Social Security benefits
AARP will never stop fighting to protect Social Security, so it stays strong for you and future generations of Americans.
Most older adults who receive or will soon receive Social Security say they're worried about their retirement benefits keeping up with inflation.
Claiming Social Security earlier means more time receiving benefits, but that action will permanently reduce them, which can threaten financial health at older ages.
Polling data shows that contrary to popular belief, support for Social Security is consistently high in all age groups in the United States
You may not think of Social Security as an economic stimulus program, but it is.
Poverty levels are much higher for older Americans when you factor in how much they need to spend on health care, the Census Bureau has found.
Thinking about your eventual retirement? If you're relatively well-off, you're probably confident that your tax-deferred savings will provide your major source of income. But if you're at the other end of the income ladder, you're more likely to count on Social Security benefits to tide you over.
It's not only politicians who have mixed reactions to a different way of calculating cost-of-living adjustments to Social Security benefits. Newspaper editorial writers and columnists are conflicted, too.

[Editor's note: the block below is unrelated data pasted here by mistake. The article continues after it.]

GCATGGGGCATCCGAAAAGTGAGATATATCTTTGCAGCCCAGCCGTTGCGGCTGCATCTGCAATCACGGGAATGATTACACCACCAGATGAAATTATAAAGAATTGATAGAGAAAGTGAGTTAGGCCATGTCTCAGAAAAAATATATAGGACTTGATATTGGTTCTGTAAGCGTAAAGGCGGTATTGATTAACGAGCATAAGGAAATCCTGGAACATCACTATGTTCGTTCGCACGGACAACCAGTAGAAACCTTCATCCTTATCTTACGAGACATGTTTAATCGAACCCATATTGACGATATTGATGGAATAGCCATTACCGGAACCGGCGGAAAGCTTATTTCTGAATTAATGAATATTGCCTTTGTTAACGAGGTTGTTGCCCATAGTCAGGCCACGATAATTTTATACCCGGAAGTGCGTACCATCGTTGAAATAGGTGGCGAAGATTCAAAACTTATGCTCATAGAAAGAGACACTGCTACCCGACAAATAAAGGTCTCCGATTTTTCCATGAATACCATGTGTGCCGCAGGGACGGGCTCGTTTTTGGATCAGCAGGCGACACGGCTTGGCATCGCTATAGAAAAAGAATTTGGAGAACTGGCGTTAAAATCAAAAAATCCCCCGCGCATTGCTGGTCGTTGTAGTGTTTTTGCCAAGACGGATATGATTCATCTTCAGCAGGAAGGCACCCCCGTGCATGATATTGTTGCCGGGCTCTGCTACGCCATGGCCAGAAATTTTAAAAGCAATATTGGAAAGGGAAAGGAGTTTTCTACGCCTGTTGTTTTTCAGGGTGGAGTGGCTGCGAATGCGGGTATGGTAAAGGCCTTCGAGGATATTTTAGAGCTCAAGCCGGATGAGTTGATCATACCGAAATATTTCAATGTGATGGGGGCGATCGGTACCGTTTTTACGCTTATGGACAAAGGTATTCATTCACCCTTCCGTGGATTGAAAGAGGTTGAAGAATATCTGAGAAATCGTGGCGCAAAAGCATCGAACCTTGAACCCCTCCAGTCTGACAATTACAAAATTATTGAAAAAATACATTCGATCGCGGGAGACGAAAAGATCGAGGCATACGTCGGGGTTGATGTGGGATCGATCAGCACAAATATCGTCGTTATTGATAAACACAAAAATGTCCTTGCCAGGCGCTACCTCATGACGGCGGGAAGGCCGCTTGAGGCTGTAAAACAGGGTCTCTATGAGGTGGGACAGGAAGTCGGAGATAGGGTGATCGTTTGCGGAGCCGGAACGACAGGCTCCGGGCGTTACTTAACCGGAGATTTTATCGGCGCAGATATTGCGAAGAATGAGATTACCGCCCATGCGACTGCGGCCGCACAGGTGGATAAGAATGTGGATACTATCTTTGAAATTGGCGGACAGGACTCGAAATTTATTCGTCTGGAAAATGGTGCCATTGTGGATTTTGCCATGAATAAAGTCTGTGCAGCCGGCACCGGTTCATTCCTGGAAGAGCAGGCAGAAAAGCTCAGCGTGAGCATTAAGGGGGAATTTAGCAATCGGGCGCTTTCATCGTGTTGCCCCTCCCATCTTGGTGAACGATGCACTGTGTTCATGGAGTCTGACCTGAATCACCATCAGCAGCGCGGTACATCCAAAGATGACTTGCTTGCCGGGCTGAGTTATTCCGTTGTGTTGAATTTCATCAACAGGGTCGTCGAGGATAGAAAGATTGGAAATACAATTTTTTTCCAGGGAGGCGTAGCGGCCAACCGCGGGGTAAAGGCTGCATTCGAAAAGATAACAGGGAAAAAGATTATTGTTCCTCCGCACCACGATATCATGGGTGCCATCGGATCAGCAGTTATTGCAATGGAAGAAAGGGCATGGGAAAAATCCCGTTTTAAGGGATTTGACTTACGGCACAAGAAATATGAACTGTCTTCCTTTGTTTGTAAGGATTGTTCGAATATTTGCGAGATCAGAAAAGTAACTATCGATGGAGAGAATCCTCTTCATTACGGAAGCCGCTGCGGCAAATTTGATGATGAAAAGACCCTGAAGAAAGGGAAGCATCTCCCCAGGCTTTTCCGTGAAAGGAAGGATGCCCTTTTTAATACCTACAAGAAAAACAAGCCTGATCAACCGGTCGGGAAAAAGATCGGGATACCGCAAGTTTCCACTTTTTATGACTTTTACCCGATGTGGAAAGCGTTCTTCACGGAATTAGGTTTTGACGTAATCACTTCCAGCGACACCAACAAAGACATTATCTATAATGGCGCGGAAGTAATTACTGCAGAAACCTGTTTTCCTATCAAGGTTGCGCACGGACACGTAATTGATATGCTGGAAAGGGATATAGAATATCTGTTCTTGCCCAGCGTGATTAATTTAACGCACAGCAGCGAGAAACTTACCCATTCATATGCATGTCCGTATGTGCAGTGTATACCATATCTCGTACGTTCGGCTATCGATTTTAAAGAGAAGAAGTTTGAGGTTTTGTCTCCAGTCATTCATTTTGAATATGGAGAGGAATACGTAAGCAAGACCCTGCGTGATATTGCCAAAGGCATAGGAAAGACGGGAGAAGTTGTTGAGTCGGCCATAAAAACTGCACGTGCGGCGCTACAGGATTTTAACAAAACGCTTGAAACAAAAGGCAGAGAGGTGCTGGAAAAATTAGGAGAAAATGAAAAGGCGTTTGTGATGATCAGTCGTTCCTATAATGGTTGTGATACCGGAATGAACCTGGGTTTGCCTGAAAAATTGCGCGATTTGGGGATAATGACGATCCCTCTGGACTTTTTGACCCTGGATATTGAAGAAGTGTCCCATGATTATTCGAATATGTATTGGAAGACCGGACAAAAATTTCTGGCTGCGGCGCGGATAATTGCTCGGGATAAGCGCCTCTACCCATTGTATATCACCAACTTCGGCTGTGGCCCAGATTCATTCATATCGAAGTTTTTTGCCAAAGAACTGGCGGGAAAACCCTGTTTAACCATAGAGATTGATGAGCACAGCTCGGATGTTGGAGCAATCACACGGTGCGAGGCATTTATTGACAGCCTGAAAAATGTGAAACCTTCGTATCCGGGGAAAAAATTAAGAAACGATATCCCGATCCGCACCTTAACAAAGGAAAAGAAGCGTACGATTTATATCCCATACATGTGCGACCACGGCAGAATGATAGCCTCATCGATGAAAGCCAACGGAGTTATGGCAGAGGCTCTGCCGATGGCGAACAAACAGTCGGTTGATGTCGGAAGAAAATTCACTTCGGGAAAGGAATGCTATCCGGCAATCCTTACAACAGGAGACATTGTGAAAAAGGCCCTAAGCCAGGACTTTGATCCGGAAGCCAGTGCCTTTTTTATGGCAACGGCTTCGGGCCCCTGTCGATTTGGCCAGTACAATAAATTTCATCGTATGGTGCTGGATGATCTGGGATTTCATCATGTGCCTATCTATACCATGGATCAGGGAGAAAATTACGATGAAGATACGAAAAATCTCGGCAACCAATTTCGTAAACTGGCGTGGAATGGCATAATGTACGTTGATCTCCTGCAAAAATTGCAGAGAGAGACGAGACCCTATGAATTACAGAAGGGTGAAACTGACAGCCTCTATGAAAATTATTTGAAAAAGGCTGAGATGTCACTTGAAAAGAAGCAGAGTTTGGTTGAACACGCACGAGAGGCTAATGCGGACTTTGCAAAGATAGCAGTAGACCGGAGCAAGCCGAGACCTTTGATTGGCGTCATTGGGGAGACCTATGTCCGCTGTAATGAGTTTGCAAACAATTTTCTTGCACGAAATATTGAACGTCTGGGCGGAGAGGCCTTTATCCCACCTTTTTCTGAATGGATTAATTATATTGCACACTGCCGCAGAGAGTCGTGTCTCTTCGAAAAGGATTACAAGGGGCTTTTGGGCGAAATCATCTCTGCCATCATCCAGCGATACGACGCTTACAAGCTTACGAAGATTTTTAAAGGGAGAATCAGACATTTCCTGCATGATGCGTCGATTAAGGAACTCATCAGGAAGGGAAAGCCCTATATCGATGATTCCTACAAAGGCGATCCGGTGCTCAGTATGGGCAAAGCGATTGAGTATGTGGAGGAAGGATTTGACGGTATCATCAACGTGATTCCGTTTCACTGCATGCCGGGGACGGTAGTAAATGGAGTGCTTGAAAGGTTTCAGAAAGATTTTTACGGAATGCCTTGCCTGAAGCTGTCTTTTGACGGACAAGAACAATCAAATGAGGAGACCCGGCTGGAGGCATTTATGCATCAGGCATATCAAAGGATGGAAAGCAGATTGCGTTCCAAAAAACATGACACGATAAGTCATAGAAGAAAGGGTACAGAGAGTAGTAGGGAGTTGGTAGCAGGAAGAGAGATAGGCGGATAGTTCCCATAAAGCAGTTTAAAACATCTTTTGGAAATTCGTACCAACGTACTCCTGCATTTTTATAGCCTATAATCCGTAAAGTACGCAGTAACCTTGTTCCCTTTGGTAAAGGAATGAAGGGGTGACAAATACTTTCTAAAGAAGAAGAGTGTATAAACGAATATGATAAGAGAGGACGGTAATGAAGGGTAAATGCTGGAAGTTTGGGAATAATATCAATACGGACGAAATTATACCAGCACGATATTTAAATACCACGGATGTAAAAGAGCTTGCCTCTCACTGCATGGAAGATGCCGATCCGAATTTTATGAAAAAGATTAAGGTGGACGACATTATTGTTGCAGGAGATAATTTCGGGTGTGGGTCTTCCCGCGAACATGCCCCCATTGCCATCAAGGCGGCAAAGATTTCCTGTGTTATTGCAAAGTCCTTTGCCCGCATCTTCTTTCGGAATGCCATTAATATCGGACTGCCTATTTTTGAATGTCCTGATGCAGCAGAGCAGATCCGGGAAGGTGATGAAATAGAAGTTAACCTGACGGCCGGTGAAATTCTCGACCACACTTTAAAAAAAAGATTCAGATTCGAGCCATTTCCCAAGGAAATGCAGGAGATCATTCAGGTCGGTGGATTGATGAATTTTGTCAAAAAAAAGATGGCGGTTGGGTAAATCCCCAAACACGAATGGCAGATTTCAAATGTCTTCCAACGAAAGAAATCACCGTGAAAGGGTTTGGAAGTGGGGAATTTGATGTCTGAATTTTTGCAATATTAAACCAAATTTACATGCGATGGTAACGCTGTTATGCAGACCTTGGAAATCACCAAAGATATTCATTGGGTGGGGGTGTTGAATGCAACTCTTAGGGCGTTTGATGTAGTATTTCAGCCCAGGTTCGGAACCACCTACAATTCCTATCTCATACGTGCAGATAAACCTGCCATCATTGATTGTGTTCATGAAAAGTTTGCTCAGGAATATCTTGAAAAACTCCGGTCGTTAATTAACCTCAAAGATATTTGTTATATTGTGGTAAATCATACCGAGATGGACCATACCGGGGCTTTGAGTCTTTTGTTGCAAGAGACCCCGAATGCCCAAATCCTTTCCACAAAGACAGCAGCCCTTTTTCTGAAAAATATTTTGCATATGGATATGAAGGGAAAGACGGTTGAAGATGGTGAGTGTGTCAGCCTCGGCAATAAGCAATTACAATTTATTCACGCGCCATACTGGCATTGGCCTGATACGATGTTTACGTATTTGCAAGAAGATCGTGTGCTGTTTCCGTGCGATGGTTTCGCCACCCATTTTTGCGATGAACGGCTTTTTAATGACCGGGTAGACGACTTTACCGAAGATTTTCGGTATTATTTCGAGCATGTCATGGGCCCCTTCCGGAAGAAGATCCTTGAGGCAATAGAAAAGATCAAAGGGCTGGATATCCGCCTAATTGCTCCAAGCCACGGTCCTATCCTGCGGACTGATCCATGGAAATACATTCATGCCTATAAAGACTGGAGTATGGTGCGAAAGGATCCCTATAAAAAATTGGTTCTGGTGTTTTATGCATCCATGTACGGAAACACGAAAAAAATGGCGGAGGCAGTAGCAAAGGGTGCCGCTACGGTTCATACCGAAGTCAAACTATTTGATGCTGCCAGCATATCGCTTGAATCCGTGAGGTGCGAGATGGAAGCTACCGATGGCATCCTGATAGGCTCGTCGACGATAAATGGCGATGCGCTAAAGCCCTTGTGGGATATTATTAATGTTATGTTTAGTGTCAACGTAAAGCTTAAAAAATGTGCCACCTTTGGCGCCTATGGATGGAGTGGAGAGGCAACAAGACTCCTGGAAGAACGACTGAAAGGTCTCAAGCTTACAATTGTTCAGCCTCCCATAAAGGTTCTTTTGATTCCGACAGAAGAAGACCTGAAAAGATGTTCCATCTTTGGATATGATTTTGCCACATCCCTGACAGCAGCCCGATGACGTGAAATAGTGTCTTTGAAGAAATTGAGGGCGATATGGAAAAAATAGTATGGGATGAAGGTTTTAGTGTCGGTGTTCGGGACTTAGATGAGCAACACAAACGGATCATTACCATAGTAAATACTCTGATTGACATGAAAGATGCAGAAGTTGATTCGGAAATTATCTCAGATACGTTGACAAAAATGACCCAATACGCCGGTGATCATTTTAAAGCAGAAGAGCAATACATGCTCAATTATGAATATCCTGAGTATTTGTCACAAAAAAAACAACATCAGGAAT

We're shelling out about $2,000 a year more in Social Security taxes in 2013 (based on $50,000-a-year earnings) now that the tax break expired. But guess what? Most workers say they don't mind paying into the Social Security system, and in fact, they're willing to dig deeper into their pockets to…
In 2011, the number of Americans taking early Social Security benefits dropped to a 35-year low, according to a new report from the Urban Institute. For the second consecutive year, those taking benefits fell (to 27% of the number of eligible older adults). That's down from 31% in 2009, reestablishing a 12-year downward trend interrupted only by the recent recession.
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